Electron Microscopy Project Lead, ICTAS Nanoscale Characterization and Fabrication Laboratory (NCFL)
Joint Appointment, Chief Scientist, Structural Materials and Characterization Group, Reactor Materials and Mechanical Design Group, Energy and Environmental Directorate, Pacific Northwest National Lab, Richland, WA
Joint Appointment, Professor, Division of Integrated Materials, Institute for Materials Chemistry and Engineering, Kyushu University, Fukuoka, Japan
From its inception nearly a century ago, transmission electron microscopy (TEM) has emerged as a cornerstone of characterization in materials science, chemistry, physics, biology, and medicine. TEM provides rich, directly resolved information about the structure and dynamics of phenomena spanning atoms to micrometers that are of great fundamental and practical significance to society. It has played a key role in protein and drug discovery, redefined our understanding of crystalline solids and catalyzed the electronics revolution that gave rise to today's massively interconnected world.
Physical metallurgy (phase transformations, precipitation)
The far-reaching goal of this research is to investigate the plastic deformation mechanisms by developing novel in-situ electron microscopy techniques that explore in real-time and at sub-microscopic levels the material's internal behavior under external stimuli (e.g., subjected to external stresses).
A comprehensive S/TEM based in-situ and ex-situ (postmortem) 3D defect structure analysis framework will generate quantitative and evidence-based inputs by adding more dimensional information both in space and time. This framework will provide reliable real-time portrayals of plastic deformation processes in each of the microstructure features/hierarchies. This time-resolved 3D in-situ electron microscopy will also improve model developing to describe how localized deformation and crack propogation occur in the service condition, with other non-equilibrium factors (e.g., irradiated materials), and predict service life. The majority of these research activities are regarding structural materials (metals, polymers).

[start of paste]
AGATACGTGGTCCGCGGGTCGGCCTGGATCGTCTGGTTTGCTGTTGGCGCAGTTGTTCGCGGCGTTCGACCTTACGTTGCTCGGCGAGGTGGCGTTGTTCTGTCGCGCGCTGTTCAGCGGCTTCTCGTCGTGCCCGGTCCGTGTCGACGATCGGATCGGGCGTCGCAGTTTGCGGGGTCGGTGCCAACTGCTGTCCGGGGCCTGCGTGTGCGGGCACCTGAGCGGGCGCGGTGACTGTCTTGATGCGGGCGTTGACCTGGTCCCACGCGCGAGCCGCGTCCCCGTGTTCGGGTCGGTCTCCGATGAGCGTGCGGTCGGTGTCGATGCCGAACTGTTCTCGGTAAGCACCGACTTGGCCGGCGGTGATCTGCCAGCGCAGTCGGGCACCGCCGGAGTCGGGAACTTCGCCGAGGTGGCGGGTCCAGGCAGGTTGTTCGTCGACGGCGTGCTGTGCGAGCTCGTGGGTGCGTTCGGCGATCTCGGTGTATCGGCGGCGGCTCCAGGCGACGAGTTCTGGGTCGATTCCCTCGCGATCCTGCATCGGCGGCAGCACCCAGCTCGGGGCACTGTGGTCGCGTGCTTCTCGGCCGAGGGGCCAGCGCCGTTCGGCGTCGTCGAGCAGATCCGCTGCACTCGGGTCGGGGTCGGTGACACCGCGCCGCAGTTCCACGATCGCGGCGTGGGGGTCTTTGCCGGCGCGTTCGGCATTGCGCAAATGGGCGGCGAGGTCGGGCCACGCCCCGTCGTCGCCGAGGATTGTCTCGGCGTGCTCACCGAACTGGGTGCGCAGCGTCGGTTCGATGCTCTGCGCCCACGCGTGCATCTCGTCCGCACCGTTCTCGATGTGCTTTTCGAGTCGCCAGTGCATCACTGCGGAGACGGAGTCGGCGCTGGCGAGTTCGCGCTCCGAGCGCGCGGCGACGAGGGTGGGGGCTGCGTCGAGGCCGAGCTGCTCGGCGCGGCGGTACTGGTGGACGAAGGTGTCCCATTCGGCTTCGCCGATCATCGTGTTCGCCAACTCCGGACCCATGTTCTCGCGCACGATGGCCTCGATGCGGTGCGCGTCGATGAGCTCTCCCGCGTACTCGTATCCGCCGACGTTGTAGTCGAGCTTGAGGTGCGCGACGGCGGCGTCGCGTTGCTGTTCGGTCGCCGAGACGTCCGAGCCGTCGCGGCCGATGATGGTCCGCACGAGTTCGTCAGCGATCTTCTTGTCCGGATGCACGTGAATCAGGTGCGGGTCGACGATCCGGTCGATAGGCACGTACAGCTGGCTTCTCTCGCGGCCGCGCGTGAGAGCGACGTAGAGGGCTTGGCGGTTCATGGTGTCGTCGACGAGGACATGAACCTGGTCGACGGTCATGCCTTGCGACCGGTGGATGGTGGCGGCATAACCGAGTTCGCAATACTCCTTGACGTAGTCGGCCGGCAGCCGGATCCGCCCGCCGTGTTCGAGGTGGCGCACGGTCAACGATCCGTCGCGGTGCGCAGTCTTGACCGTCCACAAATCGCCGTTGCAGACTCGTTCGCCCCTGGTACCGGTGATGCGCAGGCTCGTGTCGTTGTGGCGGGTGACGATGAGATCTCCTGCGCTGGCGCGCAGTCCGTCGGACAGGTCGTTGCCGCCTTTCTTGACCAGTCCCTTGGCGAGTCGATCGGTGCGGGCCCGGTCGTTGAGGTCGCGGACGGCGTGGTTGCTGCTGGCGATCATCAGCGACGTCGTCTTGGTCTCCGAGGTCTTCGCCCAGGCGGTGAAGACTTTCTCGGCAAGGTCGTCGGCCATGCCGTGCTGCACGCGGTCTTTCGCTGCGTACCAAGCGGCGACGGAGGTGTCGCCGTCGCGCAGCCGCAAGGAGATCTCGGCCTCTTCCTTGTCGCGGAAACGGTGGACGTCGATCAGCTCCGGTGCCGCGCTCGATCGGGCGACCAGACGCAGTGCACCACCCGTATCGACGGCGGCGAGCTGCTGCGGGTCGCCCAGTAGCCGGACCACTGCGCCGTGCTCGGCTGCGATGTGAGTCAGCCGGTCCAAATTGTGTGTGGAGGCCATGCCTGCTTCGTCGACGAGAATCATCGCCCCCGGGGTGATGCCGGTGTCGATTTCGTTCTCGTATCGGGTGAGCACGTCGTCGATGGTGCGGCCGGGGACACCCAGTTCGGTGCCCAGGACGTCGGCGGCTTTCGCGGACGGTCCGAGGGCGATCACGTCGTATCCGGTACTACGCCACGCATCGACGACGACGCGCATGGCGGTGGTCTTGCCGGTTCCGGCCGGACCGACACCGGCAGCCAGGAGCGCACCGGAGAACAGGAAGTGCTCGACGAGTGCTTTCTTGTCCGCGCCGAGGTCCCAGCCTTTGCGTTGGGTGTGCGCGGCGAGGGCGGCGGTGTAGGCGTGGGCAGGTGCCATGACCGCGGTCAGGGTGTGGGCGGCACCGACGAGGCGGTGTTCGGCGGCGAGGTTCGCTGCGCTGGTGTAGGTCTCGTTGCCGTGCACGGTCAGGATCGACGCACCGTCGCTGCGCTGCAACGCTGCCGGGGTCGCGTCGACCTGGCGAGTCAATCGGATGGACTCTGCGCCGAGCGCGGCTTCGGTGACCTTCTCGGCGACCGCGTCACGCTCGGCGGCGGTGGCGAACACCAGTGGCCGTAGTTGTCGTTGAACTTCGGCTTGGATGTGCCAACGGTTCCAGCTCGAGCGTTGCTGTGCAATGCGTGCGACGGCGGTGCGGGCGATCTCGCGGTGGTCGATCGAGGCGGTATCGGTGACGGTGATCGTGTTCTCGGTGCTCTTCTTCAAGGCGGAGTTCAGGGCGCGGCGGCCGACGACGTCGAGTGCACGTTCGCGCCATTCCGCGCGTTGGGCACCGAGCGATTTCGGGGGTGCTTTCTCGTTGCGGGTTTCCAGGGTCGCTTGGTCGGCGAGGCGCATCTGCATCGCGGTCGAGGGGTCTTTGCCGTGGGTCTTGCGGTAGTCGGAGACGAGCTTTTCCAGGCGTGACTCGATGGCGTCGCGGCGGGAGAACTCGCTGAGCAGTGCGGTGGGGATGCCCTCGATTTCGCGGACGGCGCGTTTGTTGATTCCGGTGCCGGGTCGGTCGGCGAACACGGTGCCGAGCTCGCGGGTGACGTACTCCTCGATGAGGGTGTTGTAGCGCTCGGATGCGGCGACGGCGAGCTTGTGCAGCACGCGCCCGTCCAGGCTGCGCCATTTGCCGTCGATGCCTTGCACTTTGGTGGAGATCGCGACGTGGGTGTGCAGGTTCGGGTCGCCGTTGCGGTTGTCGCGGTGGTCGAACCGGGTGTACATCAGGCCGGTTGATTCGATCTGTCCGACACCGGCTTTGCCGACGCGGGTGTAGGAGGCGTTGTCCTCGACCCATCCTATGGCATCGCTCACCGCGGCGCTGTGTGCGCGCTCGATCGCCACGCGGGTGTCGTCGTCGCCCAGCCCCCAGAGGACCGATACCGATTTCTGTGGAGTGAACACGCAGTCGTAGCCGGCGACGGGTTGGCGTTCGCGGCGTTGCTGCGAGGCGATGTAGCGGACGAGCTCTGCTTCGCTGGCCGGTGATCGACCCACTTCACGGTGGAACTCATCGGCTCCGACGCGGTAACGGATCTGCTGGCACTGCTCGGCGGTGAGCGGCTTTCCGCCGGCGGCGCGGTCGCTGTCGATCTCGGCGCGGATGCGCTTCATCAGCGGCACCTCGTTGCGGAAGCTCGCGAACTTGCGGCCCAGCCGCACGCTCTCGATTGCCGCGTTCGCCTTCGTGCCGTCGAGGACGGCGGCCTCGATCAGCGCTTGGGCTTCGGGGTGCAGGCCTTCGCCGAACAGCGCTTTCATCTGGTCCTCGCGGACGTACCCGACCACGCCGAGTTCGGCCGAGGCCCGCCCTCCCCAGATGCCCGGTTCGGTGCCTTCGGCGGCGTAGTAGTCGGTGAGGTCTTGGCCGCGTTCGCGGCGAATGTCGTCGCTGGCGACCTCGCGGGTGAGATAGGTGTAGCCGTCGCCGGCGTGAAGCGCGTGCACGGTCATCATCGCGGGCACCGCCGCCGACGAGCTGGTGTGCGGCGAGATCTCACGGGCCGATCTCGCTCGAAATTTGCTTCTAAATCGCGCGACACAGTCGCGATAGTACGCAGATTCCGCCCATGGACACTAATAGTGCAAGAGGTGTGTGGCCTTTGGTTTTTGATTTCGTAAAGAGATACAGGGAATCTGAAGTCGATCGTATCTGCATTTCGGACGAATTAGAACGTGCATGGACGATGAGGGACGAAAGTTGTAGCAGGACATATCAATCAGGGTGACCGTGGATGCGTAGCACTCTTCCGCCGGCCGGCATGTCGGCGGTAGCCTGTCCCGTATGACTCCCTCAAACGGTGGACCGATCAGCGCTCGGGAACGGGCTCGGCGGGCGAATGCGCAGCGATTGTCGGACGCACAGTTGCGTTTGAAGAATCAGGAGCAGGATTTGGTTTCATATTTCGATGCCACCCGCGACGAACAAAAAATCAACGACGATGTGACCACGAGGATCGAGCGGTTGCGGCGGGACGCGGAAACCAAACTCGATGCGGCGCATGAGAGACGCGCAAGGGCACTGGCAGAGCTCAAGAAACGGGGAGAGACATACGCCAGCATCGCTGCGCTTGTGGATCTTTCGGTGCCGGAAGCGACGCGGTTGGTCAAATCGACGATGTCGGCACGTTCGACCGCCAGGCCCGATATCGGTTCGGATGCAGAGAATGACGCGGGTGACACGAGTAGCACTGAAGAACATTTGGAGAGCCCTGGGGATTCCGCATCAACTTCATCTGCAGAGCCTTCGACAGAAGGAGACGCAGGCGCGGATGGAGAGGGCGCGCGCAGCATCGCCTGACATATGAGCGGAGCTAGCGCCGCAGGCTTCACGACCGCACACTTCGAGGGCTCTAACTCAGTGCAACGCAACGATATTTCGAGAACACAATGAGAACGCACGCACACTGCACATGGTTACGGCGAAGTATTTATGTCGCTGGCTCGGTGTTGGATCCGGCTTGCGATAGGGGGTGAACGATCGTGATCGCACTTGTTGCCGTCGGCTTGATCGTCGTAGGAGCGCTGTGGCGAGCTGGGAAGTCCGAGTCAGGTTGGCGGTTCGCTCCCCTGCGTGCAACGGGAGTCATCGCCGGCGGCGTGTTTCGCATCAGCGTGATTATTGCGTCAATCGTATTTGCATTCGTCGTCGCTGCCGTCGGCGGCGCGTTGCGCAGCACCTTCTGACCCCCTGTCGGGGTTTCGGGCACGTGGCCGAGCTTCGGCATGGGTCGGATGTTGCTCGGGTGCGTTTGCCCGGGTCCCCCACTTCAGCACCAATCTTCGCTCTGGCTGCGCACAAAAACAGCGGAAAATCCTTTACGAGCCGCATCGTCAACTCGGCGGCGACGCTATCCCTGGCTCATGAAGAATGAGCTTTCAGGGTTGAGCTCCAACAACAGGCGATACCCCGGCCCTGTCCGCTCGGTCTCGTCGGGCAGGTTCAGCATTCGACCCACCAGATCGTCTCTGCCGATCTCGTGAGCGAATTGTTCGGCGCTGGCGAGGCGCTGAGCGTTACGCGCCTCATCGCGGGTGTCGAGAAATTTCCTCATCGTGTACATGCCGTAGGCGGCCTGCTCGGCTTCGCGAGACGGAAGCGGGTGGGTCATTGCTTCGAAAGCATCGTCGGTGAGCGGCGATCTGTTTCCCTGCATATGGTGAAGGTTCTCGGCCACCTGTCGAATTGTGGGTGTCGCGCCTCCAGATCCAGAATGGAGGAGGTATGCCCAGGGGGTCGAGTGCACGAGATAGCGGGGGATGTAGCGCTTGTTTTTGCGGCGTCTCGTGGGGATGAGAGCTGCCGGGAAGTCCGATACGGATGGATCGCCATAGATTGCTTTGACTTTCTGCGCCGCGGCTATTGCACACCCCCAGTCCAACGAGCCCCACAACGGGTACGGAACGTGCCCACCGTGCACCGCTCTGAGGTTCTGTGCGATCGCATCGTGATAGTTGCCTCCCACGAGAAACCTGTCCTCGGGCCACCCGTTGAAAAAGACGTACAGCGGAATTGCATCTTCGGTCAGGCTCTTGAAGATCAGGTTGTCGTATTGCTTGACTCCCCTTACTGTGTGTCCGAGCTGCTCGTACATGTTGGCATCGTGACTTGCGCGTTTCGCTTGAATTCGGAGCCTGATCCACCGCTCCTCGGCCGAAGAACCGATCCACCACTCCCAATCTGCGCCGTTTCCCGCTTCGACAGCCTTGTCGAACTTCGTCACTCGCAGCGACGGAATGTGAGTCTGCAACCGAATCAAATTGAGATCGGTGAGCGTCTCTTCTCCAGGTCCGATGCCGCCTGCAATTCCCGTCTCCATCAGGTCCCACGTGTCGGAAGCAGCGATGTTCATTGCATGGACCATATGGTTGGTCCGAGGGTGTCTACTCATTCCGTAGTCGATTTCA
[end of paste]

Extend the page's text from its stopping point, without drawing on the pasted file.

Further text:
Nanoscale Geochemistry and Geophysics
The far-reaching goal of this project is to develop a model to describe how localized deformation occurs in polycrystalline minerals, and how it could be correlated with the mechanical properties' changes, especially the type and density of structural defects. We have been developing a) in-situ S/TEM experiment techniques to characterize the evolution of defect structures in the grain interior and in the vicinity of hetero-phase boundaries, and b) a technique to evaluate the total (elastic and plastic) strain and stress distribution in microscopic size regimes such as around a structural defect. Such technical developments will be a vehicle for carrying out dynamic observations of hierarchical microstructural responses to external stimuli in sedimentary rocks.
- Ph.D., Nuclear Science and Engineering, University of Tohoku, Japan (1996)
- M.S., Nuclear Science and Engineering, University of Tohoku, Japan (1993)
- B.S., Materials Science and Engineering, University of Tohoku, Japan (1991)
Selected Student Activities:
- Joshua Stuckner and Murayama coauthored a book chapter in Dynamic Processes in Solids (ed. Prof. J.E. House, 2023, Elsevier): "in situ electron microscopy: modalities of dynamic measurements to capture fundamental physical or chemical processed down to the atomic scale".
- Jacob Haag: 2021 DOE Office of Science Graduate Student Research (SCGSR) Fellowship for nine months at PNNL
- Joshua Stuckner: 2017 NSF East Asia and Pacific Summer Institute (EAPSI) Graduate Student Fellowship for three months at the University of Tokyo; this led to an award-winning publication in 2020.